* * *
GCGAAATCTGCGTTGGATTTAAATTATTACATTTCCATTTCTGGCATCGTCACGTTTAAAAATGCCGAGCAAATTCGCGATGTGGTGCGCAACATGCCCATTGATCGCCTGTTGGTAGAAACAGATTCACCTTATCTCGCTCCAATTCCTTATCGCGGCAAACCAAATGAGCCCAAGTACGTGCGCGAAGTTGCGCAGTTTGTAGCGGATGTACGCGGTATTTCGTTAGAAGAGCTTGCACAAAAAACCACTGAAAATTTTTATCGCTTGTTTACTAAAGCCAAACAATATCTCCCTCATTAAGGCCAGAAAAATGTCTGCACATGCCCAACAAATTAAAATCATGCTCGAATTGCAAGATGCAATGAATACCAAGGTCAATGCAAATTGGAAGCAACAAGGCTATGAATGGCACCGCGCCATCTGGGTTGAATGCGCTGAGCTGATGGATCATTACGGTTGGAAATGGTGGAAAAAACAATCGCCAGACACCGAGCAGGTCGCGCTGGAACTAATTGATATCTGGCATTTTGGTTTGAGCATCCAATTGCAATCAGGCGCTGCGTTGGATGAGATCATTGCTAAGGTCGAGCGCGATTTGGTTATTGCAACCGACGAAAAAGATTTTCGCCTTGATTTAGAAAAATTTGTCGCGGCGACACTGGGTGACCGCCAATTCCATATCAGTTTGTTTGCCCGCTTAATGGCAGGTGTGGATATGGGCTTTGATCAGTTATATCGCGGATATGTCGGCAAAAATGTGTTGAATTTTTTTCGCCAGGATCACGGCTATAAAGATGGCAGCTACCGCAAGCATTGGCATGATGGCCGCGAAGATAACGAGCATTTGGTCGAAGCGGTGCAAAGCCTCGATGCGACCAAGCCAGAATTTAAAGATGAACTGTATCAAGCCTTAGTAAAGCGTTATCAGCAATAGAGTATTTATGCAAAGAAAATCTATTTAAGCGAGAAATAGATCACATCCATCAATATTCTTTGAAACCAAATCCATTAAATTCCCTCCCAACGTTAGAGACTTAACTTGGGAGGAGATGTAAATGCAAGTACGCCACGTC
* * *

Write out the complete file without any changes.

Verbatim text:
GCGAAATCTGCGTTGGATTTAAATTATTACATTTCCATTTCTGGCATCGTCACGTTTAAAAATGCCGAGCAAATTCGCGATGTGGTGCGCAACATGCCCATTGATCGCCTGTTGGTAGAAACAGATTCACCTTATCTCGCTCCAATTCCTTATCGCGGCAAACCAAATGAGCCCAAGTACGTGCGCGAAGTTGCGCAGTTTGTAGCGGATGTACGCGGTATTTCGTTAGAAGAGCTTGCACAAAAAACCACTGAAAATTTTTATCGCTTGTTTACTAAAGCCAAACAATATCTCCCTCATTAAGGCCAGAAAAATGTCTGCACATGCCCAACAAATTAAAATCATGCTCGAATTGCAAGATGCAATGAATACCAAGGTCAATGCAAATTGGAAGCAACAAGGCTATGAATGGCACCGCGCCATCTGGGTTGAATGCGCTGAGCTGATGGATCATTACGGTTGGAAATGGTGGAAAAAACAATCGCCAGACACCGAGCAGGTCGCGCTGGAACTAATTGATATCTGGCATTTTGGTTTGAGCATCCAATTGCAATCAGGCGCTGCGTTGGATGAGATCATTGCTAAGGTCGAGCGCGATTTGGTTATTGCAACCGACGAAAAAGATTTTCGCCTTGATTTAGAAAAATTTGTCGCGGCGACACTGGGTGACCGCCAATTCCATATCAGTTTGTTTGCCCGCTTAATGGCAGGTGTGGATATGGGCTTTGATCAGTTATATCGCGGATATGTCGGCAAAAATGTGTTGAATTTTTTTCGCCAGGATCACGGCTATAAAGATGGCAGCTACCGCAAGCATTGGCATGATGGCCGCGAAGATAACGAGCATTTGGTCGAAGCGGTGCAAAGCCTCGATGCGACCAAGCCAGAATTTAAAGATGAACTGTATCAAGCCTTAGTAAAGCGTTATCAGCAATAGAGTATTTATGCAAAGAAAATCTATTTAAGCGAGAAATAGATCACATCCATCAATATTCTTTGAAACCAAATCCATTAAATTCCCTCCCAACGTTAGAGACTTAACTTGGGAGGAGATGTAAATGCAAGTACGCCACGTC